- Maintenance tips & tricks
- 4-season garden care advice
- News from the gardening world
- Innovations & new product launches
Ask the Experts on 0800 669 6325 or Contact us
Mon - Fri 10am-4pm
Welcome to Spring! Looking at the forecast for the month ahead, we may well be in for a heatwave! We were treated to some beautiful warm weather in March, then back to the usual typical weather we are used to, digging out our winter coats once again! So, fingers crossed!!
April is a time when the soil will be starting to warm up and the days are longer. We truly are raring to get gardening, some green-fingered therapy! How lovely it is, even on a cooler day, to get outside and breathe in spring. Hints of new growth and freshly cut grass drifting through the air. Before we set about gardening, take a moment to close your eyes and breathe in, listen to the birds singing and watch the insects, butterflies and bees, feel the warmth of the sun on your skin. Then, what to plant in April?
Have you decided what to grow? How tempting when looking at all those seed packets in the garden centre, or ordering online! It’s hard not to get carried away. When it comes to April planting, try and focus on what you like to eat when it comes to veggies and salads. Flowers are slightly different, where will you be growing them? Are you growing bedding plants for containers and hanging baskets, growing for flower beds, maybe for cutting?
If you have an area outside for growing vegetables then you can sow your carrots, broad beans, peas, beetroot, leeks, cabbage, cauliflower, and Swiss Chard for example.
Start aubergines, chillies, tomatoes, courgettes, pumpkin, and squash in a warm greenhouse, or on a warm sunny windowsill.
Think about sowing blight-resistant tomato varieties if you are growing outdoors, particularly if the area you live in is an area prone to blight. There are many of these varieties available now that have shown to be reliable and have great taste too.
Anemone, Alyssum, Antirrhinum, Aster, Aubretia, Calendula, Cornflower, Cosmos, Marigold, Helichrysum, Impatiens, Lobelia, Nasturtium, Pansy, Petunia, Poppy, Rudbeckia, Sunflower, Verbascum and Zinnia to name a few.
Again, start your seeds off on a sunny windowsill or in the greenhouse if you have one. It’s such a wonderful growing journey from watching your little seeds germinate, right through to enjoying them blooming right through the summer, it gives you such a sense of achievement.
I remember my grandparents growing dahlias in our nursery and market garden when I was a child. They went out of fashion for a long time but over the last few years, they have really made a comeback. There are so many passionate dahlia growers out there now and some great people to follow on social media to be inspired by. Whatever colour, variety, or height, there is an abundance of choice!
Seeds need to be started by mid-April in a greenhouse and kept warm, around 15-20 degrees centigrade and keep them moist. They can be potted on when they are big enough, grown on, then they can be hardened off ready to be planted out when the frosts have passed by the end of May or early June.
Tubers can be started early undercover by planting them in pots, this gives them a head start during March and April. They will establish themselves ready for planting out when the frosts have passed. You will soon as you see the shoots sprouting, on the main stem pinch out the tip down to the first pair of leaves. Then remove all straggly shoots and leave five strong ones. This will make sure you get the best, strong, vigorous, bushy flowering plant. Hardening off is the next stage before planting in your chosen position. Make sure the soil is rich as these are hungry plants!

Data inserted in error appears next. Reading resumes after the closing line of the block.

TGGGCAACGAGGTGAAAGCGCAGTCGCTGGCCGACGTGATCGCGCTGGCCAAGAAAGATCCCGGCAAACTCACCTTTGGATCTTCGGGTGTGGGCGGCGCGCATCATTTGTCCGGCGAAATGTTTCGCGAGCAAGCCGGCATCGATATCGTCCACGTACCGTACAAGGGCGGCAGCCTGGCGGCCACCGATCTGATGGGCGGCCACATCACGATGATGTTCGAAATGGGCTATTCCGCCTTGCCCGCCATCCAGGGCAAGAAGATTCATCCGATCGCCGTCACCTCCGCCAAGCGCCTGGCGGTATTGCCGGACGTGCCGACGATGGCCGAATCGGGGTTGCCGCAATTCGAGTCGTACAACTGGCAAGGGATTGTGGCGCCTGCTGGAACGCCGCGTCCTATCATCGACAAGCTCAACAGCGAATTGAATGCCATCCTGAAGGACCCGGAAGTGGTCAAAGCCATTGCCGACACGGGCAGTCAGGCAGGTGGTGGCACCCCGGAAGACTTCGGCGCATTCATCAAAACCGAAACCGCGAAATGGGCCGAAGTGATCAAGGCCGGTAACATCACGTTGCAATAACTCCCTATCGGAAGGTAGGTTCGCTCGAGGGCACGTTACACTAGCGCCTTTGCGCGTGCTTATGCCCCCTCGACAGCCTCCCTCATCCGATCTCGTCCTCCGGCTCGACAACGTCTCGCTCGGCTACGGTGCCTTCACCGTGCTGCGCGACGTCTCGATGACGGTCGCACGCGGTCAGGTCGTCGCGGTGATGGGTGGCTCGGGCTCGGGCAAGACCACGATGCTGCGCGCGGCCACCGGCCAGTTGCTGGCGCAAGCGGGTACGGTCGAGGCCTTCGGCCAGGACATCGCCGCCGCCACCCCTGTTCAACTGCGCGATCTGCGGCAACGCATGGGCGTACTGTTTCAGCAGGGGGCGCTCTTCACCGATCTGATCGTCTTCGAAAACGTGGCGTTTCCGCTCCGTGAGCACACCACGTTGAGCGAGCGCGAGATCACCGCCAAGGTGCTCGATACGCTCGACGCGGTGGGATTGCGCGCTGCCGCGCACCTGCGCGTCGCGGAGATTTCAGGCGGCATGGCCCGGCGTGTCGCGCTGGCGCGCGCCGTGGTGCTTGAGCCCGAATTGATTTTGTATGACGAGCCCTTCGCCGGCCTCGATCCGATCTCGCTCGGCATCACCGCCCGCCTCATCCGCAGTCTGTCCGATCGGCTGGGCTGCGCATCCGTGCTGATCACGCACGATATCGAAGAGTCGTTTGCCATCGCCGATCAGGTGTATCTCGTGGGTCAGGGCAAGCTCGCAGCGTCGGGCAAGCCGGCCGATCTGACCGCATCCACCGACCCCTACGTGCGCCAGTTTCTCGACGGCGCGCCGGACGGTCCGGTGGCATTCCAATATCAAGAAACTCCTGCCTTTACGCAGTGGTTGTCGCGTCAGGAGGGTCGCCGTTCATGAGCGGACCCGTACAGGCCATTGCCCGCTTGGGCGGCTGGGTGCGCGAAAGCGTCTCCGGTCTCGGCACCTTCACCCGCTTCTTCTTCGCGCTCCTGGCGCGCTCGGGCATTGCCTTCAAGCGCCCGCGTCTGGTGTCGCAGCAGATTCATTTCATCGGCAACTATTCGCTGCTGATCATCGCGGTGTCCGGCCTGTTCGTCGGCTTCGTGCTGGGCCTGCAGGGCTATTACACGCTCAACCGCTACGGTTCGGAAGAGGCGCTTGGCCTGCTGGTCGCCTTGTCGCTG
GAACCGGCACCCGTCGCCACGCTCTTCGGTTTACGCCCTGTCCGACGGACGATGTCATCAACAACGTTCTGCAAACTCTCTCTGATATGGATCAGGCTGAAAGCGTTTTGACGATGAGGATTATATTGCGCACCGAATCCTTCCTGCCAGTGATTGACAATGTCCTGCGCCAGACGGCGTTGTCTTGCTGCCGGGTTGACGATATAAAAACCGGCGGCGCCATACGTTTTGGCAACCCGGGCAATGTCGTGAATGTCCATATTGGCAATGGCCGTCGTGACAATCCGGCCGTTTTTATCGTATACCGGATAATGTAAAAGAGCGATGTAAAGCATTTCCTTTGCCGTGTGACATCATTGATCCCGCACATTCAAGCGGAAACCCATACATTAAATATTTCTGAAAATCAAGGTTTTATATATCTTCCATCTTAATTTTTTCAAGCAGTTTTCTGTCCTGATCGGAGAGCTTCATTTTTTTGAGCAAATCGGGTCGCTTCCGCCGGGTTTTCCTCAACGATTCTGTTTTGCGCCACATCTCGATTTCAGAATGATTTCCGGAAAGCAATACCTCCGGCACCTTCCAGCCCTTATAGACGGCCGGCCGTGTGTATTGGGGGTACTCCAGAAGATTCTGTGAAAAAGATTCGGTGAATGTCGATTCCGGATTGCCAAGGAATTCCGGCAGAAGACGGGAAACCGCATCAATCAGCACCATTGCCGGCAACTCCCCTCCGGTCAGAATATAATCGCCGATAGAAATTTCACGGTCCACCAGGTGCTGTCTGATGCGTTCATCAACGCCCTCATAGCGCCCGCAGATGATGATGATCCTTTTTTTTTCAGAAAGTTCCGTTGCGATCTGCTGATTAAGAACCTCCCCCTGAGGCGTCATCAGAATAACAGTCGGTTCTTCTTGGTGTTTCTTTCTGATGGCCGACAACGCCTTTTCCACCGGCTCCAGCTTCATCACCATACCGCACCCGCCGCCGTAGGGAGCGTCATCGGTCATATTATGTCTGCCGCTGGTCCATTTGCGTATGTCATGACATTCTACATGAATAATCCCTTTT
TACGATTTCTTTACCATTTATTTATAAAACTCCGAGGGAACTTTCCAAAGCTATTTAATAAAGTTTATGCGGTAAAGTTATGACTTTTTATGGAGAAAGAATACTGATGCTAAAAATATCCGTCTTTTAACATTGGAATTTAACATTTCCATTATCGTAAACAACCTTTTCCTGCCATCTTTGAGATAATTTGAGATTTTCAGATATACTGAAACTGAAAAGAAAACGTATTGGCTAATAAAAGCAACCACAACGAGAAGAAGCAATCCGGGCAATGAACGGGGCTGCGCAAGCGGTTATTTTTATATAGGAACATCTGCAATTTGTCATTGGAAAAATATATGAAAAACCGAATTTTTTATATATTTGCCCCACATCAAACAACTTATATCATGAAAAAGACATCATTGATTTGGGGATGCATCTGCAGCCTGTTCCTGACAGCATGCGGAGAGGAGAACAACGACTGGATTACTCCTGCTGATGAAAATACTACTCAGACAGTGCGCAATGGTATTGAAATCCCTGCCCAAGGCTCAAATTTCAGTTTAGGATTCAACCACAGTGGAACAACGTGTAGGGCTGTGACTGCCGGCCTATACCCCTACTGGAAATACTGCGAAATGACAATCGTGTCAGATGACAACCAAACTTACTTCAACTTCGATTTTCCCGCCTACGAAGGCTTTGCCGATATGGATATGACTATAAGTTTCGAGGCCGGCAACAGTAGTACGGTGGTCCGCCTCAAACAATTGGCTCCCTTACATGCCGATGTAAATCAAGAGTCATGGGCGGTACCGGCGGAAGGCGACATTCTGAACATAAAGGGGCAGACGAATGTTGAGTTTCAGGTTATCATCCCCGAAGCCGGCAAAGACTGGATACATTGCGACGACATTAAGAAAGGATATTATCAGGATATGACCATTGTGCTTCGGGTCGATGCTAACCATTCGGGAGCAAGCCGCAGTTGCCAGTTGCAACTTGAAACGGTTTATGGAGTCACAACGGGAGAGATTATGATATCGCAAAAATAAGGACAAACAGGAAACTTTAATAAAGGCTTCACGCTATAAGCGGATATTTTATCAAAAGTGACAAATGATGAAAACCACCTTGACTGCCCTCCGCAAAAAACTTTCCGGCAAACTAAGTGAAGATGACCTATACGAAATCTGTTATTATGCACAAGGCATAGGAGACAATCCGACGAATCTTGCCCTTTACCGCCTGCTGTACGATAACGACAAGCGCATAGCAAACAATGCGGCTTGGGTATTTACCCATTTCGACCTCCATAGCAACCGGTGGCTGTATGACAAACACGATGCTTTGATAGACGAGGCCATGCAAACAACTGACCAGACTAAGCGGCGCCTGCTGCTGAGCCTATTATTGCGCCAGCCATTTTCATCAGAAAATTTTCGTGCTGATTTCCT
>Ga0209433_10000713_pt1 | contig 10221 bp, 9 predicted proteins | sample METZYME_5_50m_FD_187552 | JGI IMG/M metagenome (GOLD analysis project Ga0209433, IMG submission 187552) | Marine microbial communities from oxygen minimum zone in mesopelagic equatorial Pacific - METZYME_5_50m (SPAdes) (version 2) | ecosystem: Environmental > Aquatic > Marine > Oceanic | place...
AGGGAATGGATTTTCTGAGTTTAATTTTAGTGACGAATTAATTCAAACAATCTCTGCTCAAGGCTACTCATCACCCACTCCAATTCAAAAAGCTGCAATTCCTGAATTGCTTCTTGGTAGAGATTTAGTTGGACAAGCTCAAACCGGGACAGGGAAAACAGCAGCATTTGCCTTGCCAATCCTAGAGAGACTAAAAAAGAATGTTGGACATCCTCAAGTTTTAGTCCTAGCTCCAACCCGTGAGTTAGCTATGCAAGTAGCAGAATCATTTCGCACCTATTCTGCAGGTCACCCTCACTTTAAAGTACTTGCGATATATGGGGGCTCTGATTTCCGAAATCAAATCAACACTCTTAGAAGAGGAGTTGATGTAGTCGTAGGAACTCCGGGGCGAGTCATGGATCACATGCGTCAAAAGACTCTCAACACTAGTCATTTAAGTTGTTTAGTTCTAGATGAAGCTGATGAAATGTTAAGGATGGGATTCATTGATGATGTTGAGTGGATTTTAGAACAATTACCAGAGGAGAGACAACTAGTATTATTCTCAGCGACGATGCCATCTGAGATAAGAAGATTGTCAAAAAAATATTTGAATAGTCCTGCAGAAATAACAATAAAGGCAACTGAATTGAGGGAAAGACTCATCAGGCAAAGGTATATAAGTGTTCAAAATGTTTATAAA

Cuttings can be taken in spring, and they will flower in their first year. Several cuttings can be taken from one tuber. Make a clean cut at the base of the cutting where the green shoot joins the tuber, taking care not to damage the growing point where the two join. Dip the base of the cutting into rooting hormone to give it a better chance. Next, you will need a cell tray with your compost ready, make a little hole with a pencil and place the cutting in, firming gently. Ideally, the tray should have some bottom heat to get the roots started. Once the roots have developed well and they give you some resistance when you give the cutting a little pull it is ready to pot on.
This can be done easily then place each cutting into a 9cm pot filled with compost, snip off any little buds to allow the plant to become stronger, once the cutting is ready it can be moved up into a bigger, 12cm pot to grow on ready to be hardened off when the weather warms that bit more in May or early June. Make sure you keep an eye on the plants and water throughout to keep them moist, being careful not to overwater.
It’s nice to know that you are keeping your plants in good health by checking for dead, damaged, diseased, and crossing stems of shrubs, and removing any necessary. Ensure there is a good air flow through the stems. Keep in mind there still may be late frosts so do not go too hard or too close to a bud. Dogwoods are an exception and can be cut back hard to their first bud, within about 5cm of the old wood. Winter flowering shrubs can be cut back now if they have finished flowering. Some of these include Viburnum, Which Hazel, and Erica (Flowering Heath). Shrubs that will flower in summer need to be pruned now too, such as Hydrangea, Buddleia, Hebe, and late flowering Ceanothus. Ornamental grasses can be trimmed now too. It’s a really nice time to be out in the garden having that last tidy-up before everything pops!
What we will be talking about next month – Crop rotation, Hardening off and planting out, planting combinations.